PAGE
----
Each May for more than half a century, the city of Ottawa has come to life with hundreds of thousands of colorful tulips. Canada's capital celebrates the Canadian Tulip Festival for 3 weeks each year, drawing thousands of international visitors who want to see the blooms and enjoy springtime in Ottawa.
I myself was intrigued by this festival when I first read about it last year — a city decked out in tulips of all shapes and colors? What could possibly be better for this photography lover?
But the more I learned about the festival, the more interesting it became.
Ottawa doesn't just plant hundreds of thousands of tulips each year for the fun of it; there's actually some fascinating history behind the tradition.
During WWII, after the Nazis invaded the Netherlands in 1940, the Dutch royal family fled their homeland to rule in exile from elsewhere. Queen Wilhelmina took up temporary residence in the United Kingdom, while Princess Juliana (along with daughters Princess Beatrix and Princess Irene) crossed the Atlantic and eventually settled in Ottawa. While living in exile in Ottawa, Princess Juliana gave birth to Princess Margriet in January 1943. For the birth, a wing of Ottawa Civic Hospital was actually de-territorialized so that the new princess could still remain fully Dutch.
When the war ended, Queen Wilhelmina and Princess Juliana returned home to the Netherlands. In thanks for what Ottawa had done for her and her daughter (and in thanks to the Canadian solders who had helped liberate the Netherlands), Princess Juliana sent 100,000 tulip bulbs to Canada's capital. The next year, she sent 20,500 more and requested that they be planted around Ottawa Civic Hospital. This annual gift of tulips continued for decades.
Princess Juliana's tulips drew new interest to Ottawa in the springtime, and in 1953 the Canadian Tulip Festival was officially born. Today, over 1 million bulbs bloom annually along the “Tulip Route,” and roughly 500,000 visitors flock to Ottawa each year to see them.
This year, I was one of those 500,000 people.
The Canadian Tulip Festival isn't JUST about the flowers, of course. Throughout the 18-day festival, there are musical performances, races, fireworks displays, parades, and more.
But, the tulips are, of course, the main draw.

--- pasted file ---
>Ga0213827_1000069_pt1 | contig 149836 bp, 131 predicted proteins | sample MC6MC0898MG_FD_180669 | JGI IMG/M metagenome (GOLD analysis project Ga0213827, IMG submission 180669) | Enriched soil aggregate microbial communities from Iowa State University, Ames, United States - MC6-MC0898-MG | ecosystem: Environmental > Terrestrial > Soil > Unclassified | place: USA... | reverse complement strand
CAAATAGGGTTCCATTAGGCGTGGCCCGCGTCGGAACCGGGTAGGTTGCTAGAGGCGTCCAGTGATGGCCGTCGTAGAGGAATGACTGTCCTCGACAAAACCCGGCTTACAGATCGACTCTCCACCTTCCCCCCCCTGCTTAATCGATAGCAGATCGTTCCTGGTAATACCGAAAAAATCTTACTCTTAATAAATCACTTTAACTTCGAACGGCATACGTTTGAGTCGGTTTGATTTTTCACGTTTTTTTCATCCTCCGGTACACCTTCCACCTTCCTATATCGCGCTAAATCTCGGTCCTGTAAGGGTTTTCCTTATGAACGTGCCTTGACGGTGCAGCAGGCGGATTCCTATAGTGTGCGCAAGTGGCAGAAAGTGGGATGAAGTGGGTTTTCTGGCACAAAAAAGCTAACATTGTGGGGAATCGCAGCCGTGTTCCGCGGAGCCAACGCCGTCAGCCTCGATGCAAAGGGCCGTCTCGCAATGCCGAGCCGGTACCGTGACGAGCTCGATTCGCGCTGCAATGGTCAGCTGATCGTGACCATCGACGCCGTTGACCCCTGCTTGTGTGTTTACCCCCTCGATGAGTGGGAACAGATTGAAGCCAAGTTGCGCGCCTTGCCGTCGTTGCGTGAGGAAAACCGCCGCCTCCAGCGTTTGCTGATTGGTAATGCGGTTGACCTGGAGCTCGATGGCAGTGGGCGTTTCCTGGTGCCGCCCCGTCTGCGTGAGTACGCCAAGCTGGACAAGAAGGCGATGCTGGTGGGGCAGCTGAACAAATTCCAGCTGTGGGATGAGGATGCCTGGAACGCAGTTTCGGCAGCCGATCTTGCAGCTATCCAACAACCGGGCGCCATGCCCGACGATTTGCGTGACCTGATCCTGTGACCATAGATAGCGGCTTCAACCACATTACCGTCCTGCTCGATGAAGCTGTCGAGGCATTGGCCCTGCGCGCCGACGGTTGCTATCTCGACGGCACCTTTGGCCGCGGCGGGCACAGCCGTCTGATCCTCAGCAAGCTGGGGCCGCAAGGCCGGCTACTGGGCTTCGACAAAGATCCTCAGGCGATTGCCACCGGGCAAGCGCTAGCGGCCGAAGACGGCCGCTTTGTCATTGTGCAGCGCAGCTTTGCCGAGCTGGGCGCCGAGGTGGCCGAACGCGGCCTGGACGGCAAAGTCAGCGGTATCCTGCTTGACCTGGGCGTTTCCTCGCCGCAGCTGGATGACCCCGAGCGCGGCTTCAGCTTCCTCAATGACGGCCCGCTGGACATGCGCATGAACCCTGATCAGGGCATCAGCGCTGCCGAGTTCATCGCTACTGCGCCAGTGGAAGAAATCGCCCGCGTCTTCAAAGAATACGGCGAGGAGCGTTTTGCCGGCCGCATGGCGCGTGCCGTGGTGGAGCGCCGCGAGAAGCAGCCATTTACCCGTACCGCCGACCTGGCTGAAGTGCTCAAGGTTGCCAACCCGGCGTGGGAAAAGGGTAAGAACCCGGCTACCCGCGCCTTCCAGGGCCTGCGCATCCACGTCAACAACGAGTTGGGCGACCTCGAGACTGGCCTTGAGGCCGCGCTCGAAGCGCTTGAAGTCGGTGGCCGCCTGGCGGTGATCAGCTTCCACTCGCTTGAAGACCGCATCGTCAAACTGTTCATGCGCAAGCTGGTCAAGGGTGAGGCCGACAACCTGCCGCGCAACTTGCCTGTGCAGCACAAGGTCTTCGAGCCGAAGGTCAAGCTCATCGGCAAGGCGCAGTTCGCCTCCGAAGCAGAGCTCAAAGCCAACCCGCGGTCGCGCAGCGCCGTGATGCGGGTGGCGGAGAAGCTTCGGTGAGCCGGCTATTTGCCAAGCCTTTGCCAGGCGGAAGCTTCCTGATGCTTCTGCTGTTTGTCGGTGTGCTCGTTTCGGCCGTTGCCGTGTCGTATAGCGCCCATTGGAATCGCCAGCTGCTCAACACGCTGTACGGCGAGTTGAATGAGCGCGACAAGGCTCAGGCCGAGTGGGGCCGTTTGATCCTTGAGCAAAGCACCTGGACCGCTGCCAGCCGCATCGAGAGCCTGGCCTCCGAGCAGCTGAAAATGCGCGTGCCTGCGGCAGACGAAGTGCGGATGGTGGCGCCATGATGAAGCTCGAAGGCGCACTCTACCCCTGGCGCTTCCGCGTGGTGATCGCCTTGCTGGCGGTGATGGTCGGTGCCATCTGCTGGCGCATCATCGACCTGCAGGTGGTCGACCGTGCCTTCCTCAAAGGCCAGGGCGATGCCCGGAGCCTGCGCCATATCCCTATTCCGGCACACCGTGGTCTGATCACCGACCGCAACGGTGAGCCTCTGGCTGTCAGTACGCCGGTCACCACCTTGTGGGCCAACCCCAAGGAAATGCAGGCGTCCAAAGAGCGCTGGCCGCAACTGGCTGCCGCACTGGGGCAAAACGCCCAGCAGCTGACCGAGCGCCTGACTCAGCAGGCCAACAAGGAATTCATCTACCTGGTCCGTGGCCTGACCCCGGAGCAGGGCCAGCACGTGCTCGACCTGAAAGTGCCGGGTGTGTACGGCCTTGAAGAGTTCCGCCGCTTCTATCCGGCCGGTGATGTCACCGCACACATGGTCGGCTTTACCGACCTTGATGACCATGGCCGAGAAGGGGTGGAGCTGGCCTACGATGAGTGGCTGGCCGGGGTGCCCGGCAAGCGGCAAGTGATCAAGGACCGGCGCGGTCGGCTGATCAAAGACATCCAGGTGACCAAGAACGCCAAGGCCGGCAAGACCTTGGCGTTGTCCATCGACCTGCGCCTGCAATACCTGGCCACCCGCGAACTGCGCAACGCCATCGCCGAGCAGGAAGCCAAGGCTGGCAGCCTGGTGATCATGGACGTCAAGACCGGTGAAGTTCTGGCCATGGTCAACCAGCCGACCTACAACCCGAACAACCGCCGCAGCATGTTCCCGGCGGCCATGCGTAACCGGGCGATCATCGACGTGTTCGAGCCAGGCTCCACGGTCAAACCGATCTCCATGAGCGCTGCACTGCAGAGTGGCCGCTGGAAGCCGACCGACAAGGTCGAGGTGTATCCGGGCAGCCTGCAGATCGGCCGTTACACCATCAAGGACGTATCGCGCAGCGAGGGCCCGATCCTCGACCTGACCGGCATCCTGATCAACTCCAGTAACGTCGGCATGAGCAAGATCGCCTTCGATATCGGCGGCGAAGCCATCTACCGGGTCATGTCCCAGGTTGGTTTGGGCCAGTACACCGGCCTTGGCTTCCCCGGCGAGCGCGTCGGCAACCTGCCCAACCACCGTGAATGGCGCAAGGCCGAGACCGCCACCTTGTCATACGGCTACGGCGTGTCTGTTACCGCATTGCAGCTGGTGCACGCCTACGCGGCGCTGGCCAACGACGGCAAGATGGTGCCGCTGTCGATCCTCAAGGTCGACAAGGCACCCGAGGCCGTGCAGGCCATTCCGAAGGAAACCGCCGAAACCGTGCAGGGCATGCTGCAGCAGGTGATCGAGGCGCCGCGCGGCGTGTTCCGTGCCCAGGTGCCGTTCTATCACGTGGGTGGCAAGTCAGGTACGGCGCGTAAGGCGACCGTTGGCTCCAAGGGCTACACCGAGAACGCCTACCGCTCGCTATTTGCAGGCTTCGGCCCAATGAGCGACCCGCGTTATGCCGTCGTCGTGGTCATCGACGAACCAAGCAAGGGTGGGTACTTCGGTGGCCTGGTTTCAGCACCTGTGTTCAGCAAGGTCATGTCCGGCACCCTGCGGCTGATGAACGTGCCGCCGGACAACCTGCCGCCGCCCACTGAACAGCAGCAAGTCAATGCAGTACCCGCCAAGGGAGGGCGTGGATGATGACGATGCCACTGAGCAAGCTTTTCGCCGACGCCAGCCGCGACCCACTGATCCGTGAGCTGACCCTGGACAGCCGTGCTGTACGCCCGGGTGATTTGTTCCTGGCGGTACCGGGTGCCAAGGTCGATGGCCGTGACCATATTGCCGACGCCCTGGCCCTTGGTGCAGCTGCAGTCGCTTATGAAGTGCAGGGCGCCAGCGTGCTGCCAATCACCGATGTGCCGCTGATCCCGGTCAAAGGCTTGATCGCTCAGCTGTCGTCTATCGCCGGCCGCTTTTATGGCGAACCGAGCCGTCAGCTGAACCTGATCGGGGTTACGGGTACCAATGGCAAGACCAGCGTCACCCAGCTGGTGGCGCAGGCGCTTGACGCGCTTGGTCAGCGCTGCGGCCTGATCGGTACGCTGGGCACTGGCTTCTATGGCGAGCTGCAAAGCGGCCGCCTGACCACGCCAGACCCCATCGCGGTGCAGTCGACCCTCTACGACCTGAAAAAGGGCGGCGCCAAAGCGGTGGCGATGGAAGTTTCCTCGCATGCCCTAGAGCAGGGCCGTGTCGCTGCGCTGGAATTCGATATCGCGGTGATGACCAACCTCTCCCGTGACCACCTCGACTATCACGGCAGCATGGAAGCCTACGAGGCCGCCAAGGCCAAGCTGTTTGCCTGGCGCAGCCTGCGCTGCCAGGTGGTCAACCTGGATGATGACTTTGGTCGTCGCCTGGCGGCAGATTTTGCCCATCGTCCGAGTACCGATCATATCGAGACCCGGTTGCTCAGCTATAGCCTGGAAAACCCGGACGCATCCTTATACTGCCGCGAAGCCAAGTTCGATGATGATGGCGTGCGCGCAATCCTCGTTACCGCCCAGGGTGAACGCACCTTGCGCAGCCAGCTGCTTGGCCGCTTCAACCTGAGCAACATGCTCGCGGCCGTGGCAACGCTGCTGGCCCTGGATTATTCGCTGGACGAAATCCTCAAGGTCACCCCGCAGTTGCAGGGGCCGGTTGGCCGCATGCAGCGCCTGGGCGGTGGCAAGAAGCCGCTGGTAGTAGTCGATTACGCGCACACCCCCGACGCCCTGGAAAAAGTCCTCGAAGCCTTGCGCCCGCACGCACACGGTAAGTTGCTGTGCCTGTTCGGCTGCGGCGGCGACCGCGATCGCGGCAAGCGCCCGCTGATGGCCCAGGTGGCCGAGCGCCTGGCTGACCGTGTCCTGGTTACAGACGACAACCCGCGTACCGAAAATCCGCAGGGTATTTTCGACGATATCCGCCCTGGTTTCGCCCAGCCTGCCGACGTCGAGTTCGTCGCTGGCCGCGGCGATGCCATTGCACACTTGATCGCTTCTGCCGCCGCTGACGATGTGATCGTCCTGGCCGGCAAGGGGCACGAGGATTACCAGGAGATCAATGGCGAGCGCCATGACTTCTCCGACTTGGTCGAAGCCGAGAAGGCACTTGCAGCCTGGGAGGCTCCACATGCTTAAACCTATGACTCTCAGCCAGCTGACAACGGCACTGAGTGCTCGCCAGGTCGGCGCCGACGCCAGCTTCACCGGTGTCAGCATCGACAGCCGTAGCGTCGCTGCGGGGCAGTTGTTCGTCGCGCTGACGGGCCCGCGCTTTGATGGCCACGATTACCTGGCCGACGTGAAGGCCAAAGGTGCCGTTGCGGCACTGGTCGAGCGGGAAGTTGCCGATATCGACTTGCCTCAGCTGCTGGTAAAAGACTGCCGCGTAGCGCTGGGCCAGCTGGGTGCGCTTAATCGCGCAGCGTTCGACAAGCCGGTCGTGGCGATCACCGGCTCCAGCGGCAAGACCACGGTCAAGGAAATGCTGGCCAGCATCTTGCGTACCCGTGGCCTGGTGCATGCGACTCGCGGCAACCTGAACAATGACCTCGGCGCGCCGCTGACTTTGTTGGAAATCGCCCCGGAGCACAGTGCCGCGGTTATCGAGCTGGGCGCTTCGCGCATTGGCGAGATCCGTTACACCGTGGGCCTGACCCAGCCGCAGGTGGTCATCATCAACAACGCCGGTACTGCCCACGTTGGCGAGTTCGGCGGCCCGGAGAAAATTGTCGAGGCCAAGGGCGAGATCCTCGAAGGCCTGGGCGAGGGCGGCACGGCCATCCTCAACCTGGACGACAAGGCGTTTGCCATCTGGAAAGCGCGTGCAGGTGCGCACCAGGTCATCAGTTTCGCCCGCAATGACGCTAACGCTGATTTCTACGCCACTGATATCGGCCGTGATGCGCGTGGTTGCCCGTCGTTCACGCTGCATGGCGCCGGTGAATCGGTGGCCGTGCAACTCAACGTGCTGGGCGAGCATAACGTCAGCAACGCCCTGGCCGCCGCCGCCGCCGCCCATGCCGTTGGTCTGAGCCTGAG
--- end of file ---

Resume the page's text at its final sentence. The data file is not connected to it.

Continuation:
Dows Lake and Commissioners Park
If you want to see Ottawa's best tulip displays and don't mind crowds, the dozens of tulip beds in Commissioners Park along Dows Lake are the place to go. Each year roughly 300,000 bulbs of all colors and varieties are planted in these beds alone.
You can drive to Dows Lake from anywhere in Ottawa, but I chose instead to rent a bike downtown and ride to the lake along the Rideau Canal. There are tulips planted along the canal, too, and the ride is gorgeous on a sunny spring afternoon.
Major's Hill Park
This park, which overlooks the Ottawa River and Parliament Hill, is another great spot to go tulip-spotting in Ottawa. With less crowds but lots of green space, great tulip photo opps abound. And bonus — you can also get the Parliament buildings and the pretty Notre Dame Cathedral in the background of these shots.
Because this park is extremely central, I merely walked there from my hotel; no car or bike necessary!
There are, of course, tulips planted all over the city and not just in designated parks. You don't necessarily have to go to one of the “main” sites to see the colorful blooms. Some of my favorite tulip shots were snapped as I was just strolling around the city.
Check out this map for even more popular tulip-spotting spots around the city.
The Canadian Tulip Festival may not be as well-known as some other international festivals out there. But I think it definitely deserves a spot on any bucket list nonetheless. There aren't bulls to run from or tomatoes to throw at people, but the wealth of colorful blooms all around a beautiful city are more than worth the trip in my opinion.
Next year's Tulip Festival officially kick off on May 9, 2014 (though there will be events starting as early as May 2 to go along with the festival, according to a few different websites).
Who else would like to go to the Canadian Tulip Festival?
*Note: My visit to Ottawa has been sponsored by Ottawa Tourism and the Fairmont Chateau Laurier. As always, though, all opinions are my own.